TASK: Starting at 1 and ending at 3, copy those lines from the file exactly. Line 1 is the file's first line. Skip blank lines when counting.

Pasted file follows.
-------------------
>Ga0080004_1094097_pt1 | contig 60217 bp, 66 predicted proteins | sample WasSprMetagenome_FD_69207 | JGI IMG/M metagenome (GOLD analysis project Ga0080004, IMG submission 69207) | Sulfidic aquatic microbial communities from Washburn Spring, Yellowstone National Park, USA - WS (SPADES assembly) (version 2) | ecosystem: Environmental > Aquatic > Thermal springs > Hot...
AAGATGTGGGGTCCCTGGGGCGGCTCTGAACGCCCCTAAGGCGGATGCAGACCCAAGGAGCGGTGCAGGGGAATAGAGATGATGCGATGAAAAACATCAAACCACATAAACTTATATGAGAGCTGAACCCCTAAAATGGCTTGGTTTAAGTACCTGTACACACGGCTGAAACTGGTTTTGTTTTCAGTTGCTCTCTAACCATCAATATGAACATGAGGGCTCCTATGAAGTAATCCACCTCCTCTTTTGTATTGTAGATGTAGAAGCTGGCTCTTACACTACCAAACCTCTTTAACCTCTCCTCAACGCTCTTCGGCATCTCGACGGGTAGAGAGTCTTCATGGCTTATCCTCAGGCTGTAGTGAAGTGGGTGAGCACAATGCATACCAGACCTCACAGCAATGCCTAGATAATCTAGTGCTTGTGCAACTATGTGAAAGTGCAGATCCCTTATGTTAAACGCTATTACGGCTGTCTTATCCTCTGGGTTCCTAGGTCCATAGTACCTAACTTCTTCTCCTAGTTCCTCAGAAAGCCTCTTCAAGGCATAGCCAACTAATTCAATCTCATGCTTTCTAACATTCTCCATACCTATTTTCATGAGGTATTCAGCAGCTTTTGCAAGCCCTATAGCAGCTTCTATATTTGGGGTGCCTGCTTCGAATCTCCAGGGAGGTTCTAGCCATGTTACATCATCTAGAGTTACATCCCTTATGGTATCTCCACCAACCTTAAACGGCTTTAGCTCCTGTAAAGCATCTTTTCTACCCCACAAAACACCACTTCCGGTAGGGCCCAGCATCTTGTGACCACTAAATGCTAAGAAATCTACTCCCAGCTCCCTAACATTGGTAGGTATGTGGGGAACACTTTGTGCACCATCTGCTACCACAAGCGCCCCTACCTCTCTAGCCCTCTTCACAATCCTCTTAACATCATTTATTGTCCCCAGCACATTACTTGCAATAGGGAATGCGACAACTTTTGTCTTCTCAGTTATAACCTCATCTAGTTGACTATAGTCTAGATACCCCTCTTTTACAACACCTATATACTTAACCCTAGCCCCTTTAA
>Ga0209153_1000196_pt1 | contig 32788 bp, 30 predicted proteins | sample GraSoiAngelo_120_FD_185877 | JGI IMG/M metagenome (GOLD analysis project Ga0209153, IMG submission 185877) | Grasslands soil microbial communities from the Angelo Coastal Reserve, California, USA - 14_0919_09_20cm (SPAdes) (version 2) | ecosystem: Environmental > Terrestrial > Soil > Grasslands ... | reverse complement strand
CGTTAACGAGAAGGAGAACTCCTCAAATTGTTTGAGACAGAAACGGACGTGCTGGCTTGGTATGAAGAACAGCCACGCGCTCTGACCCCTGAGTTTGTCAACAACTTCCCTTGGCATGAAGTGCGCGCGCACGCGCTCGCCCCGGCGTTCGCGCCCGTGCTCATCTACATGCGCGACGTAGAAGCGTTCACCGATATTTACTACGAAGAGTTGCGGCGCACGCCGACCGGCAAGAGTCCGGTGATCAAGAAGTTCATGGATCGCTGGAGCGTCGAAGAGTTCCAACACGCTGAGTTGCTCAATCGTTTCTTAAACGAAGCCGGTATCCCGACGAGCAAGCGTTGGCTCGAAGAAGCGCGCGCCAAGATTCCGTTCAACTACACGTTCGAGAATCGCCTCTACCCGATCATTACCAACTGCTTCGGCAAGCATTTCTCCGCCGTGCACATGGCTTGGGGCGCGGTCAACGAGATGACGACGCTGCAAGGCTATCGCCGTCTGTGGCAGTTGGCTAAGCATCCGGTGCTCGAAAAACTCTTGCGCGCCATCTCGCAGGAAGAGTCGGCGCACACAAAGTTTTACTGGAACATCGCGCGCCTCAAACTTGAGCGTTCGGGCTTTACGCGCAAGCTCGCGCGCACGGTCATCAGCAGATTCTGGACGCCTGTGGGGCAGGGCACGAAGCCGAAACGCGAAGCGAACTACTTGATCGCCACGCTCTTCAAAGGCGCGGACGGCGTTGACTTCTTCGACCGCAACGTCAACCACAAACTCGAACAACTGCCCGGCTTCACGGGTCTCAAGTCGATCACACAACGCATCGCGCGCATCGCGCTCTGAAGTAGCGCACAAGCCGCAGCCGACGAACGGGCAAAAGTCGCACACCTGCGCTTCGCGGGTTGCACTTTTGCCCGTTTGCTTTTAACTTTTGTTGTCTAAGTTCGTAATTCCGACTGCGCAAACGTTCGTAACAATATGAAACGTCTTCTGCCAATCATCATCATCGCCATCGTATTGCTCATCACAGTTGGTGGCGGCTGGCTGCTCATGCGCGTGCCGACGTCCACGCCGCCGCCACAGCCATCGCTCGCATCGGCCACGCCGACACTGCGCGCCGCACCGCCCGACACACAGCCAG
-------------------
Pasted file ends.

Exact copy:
>Ga0080004_1094097_pt1 | contig 60217 bp, 66 predicted proteins | sample WasSprMetagenome_FD_69207 | JGI IMG/M metagenome (GOLD analysis project Ga0080004, IMG submission 69207) | Sulfidic aquatic microbial communities from Washburn Spring, Yellowstone National Park, USA - WS (SPADES assembly) (version 2) | ecosystem: Environmental > Aquatic > Thermal springs > Hot...
AAGATGTGGGGTCCCTGGGGCGGCTCTGAACGCCCCTAAGGCGGATGCAGACCCAAGGAGCGGTGCAGGGGAATAGAGATGATGCGATGAAAAACATCAAACCACATAAACTTATATGAGAGCTGAACCCCTAAAATGGCTTGGTTTAAGTACCTGTACACACGGCTGAAACTGGTTTTGTTTTCAGTTGCTCTCTAACCATCAATATGAACATGAGGGCTCCTATGAAGTAATCCACCTCCTCTTTTGTATTGTAGATGTAGAAGCTGGCTCTTACACTACCAAACCTCTTTAACCTCTCCTCAACGCTCTTCGGCATCTCGACGGGTAGAGAGTCTTCATGGCTTATCCTCAGGCTGTAGTGAAGTGGGTGAGCACAATGCATACCAGACCTCACAGCAATGCCTAGATAATCTAGTGCTTGTGCAACTATGTGAAAGTGCAGATCCCTTATGTTAAACGCTATTACGGCTGTCTTATCCTCTGGGTTCCTAGGTCCATAGTACCTAACTTCTTCTCCTAGTTCCTCAGAAAGCCTCTTCAAGGCATAGCCAACTAATTCAATCTCATGCTTTCTAACATTCTCCATACCTATTTTCATGAGGTATTCAGCAGCTTTTGCAAGCCCTATAGCAGCTTCTATATTTGGGGTGCCTGCTTCGAATCTCCAGGGAGGTTCTAGCCATGTTACATCATCTAGAGTTACATCCCTTATGGTATCTCCACCAACCTTAAACGGCTTTAGCTCCTGTAAAGCATCTTTTCTACCCCACAAAACACCACTTCCGGTAGGGCCCAGCATCTTGTGACCACTAAATGCTAAGAAATCTACTCCCAGCTCCCTAACATTGGTAGGTATGTGGGGAACACTTTGTGCACCATCTGCTACCACAAGCGCCCCTACCTCTCTAGCCCTCTTCACAATCCTCTTAACATCATTTATTGTCCCCAGCACATTACTTGCAATAGGGAATGCGACAACTTTTGTCTTCTCAGTTATAACCTCATCTAGTTGACTATAGTCTAGATACCCCTCTTTTACAACACCTATATACTTAACCCTAGCCCCTTTAA
>Ga0209153_1000196_pt1 | contig 32788 bp, 30 predicted proteins | sample GraSoiAngelo_120_FD_185877 | JGI IMG/M metagenome (GOLD analysis project Ga0209153, IMG submission 185877) | Grasslands soil microbial communities from the Angelo Coastal Reserve, California, USA - 14_0919_09_20cm (SPAdes) (version 2) | ecosystem: Environmental > Terrestrial > Soil > Grasslands ... | reverse complement strand